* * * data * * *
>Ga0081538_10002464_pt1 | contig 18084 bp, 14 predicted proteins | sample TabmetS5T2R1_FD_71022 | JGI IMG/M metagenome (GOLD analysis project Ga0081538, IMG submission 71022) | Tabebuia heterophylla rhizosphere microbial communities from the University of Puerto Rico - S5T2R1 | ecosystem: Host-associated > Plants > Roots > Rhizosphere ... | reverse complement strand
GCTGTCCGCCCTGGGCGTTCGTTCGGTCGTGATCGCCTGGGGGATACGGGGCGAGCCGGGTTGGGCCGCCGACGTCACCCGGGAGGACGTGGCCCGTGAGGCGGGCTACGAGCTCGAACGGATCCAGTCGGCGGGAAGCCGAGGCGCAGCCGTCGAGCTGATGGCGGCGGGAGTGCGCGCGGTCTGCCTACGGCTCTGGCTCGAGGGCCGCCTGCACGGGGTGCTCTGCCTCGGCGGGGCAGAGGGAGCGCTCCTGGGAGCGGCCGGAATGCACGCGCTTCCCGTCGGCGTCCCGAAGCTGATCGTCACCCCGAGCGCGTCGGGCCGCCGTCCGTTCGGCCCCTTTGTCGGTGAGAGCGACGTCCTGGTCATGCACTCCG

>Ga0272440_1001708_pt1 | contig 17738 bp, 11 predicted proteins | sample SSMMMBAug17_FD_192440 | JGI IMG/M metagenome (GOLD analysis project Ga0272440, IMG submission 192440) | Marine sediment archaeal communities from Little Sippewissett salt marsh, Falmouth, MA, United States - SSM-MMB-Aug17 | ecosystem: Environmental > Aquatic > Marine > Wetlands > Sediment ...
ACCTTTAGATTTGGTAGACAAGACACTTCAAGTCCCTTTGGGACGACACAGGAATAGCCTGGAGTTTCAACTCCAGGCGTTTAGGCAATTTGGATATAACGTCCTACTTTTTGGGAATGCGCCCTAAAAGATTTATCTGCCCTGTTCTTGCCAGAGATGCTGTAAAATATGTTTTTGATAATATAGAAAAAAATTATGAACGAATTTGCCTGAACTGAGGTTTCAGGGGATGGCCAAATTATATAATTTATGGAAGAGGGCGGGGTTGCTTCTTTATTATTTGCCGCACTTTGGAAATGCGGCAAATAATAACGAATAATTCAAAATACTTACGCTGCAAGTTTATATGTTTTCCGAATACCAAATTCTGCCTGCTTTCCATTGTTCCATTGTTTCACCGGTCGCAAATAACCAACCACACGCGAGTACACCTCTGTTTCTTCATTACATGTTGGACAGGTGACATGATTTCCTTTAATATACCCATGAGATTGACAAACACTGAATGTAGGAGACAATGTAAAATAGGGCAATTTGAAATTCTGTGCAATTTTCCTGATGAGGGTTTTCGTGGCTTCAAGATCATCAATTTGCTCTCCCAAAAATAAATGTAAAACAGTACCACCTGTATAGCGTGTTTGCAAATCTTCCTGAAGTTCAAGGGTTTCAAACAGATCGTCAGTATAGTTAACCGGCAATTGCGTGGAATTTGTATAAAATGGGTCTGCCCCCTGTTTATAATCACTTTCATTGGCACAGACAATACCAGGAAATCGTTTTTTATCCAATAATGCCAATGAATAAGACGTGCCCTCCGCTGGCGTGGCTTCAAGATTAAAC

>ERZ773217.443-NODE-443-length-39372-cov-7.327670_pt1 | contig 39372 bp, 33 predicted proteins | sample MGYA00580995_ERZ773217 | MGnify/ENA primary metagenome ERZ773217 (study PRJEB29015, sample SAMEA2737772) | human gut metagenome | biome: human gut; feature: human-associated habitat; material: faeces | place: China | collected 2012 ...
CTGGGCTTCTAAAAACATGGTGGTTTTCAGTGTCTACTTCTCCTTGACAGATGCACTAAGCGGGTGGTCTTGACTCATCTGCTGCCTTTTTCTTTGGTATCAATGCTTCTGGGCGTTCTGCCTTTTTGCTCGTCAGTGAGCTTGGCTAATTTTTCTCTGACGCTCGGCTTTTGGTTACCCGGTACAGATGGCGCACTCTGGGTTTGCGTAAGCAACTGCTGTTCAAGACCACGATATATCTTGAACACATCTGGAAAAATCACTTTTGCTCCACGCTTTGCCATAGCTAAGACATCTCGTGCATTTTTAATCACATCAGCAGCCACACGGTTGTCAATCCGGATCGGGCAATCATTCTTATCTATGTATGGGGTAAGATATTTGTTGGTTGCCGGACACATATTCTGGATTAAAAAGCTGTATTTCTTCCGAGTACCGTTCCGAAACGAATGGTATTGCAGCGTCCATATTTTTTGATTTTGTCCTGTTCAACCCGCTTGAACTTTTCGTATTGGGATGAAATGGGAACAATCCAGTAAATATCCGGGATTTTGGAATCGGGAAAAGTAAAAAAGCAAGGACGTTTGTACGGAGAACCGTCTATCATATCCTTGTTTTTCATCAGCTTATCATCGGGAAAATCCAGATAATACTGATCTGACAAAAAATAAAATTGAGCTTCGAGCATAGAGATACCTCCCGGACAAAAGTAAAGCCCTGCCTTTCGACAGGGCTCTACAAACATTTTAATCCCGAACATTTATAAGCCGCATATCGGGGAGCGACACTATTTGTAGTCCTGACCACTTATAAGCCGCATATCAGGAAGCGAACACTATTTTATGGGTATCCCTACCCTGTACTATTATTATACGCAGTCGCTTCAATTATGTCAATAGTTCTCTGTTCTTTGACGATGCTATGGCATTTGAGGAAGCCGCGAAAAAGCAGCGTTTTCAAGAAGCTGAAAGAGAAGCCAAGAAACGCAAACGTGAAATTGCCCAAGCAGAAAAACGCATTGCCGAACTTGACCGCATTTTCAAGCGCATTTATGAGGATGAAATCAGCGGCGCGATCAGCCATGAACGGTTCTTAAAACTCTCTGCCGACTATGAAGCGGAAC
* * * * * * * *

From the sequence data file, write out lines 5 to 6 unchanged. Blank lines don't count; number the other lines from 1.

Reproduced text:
>ERZ773217.443-NODE-443-length-39372-cov-7.327670_pt1 | contig 39372 bp, 33 predicted proteins | sample MGYA00580995_ERZ773217 | MGnify/ENA primary metagenome ERZ773217 (study PRJEB29015, sample SAMEA2737772) | human gut metagenome | biome: human gut; feature: human-associated habitat; material: faeces | place: China | collected 2012 ...
CTGGGCTTCTAAAAACATGGTGGTTTTCAGTGTCTACTTCTCCTTGACAGATGCACTAAGCGGGTGGTCTTGACTCATCTGCTGCCTTTTTCTTTGGTATCAATGCTTCTGGGCGTTCTGCCTTTTTGCTCGTCAGTGAGCTTGGCTAATTTTTCTCTGACGCTCGGCTTTTGGTTACCCGGTACAGATGGCGCACTCTGGGTTTGCGTAAGCAACTGCTGTTCAAGACCACGATATATCTTGAACACATCTGGAAAAATCACTTTTGCTCCACGCTTTGCCATAGCTAAGACATCTCGTGCATTTTTAATCACATCAGCAGCCACACGGTTGTCAATCCGGATCGGGCAATCATTCTTATCTATGTATGGGGTAAGATATTTGTTGGTTGCCGGACACATATTCTGGATTAAAAAGCTGTATTTCTTCCGAGTACCGTTCCGAAACGAATGGTATTGCAGCGTCCATATTTTTTGATTTTGTCCTGTTCAACCCGCTTGAACTTTTCGTATTGGGATGAAATGGGAACAATCCAGTAAATATCCGGGATTTTGGAATCGGGAAAAGTAAAAAAGCAAGGACGTTTGTACGGAGAACCGTCTATCATATCCTTGTTTTTCATCAGCTTATCATCGGGAAAATCCAGATAATACTGATCTGACAAAAAATAAAATTGAGCTTCGAGCATAGAGATACCTCCCGGACAAAAGTAAAGCCCTGCCTTTCGACAGGGCTCTACAAACATTTTAATCCCGAACATTTATAAGCCGCATATCGGGGAGCGACACTATTTGTAGTCCTGACCACTTATAAGCCGCATATCAGGAAGCGAACACTATTTTATGGGTATCCCTACCCTGTACTATTATTATACGCAGTCGCTTCAATTATGTCAATAGTTCTCTGTTCTTTGACGATGCTATGGCATTTGAGGAAGCCGCGAAAAAGCAGCGTTTTCAAGAAGCTGAAAGAGAAGCCAAGAAACGCAAACGTGAAATTGCCCAAGCAGAAAAACGCATTGCCGAACTTGACCGCATTTTCAAGCGCATTTATGAGGATGAAATCAGCGGCGCGATCAGCCATGAACGGTTCTTAAAACTCTCTGCCGACTATGAAGCGGAAC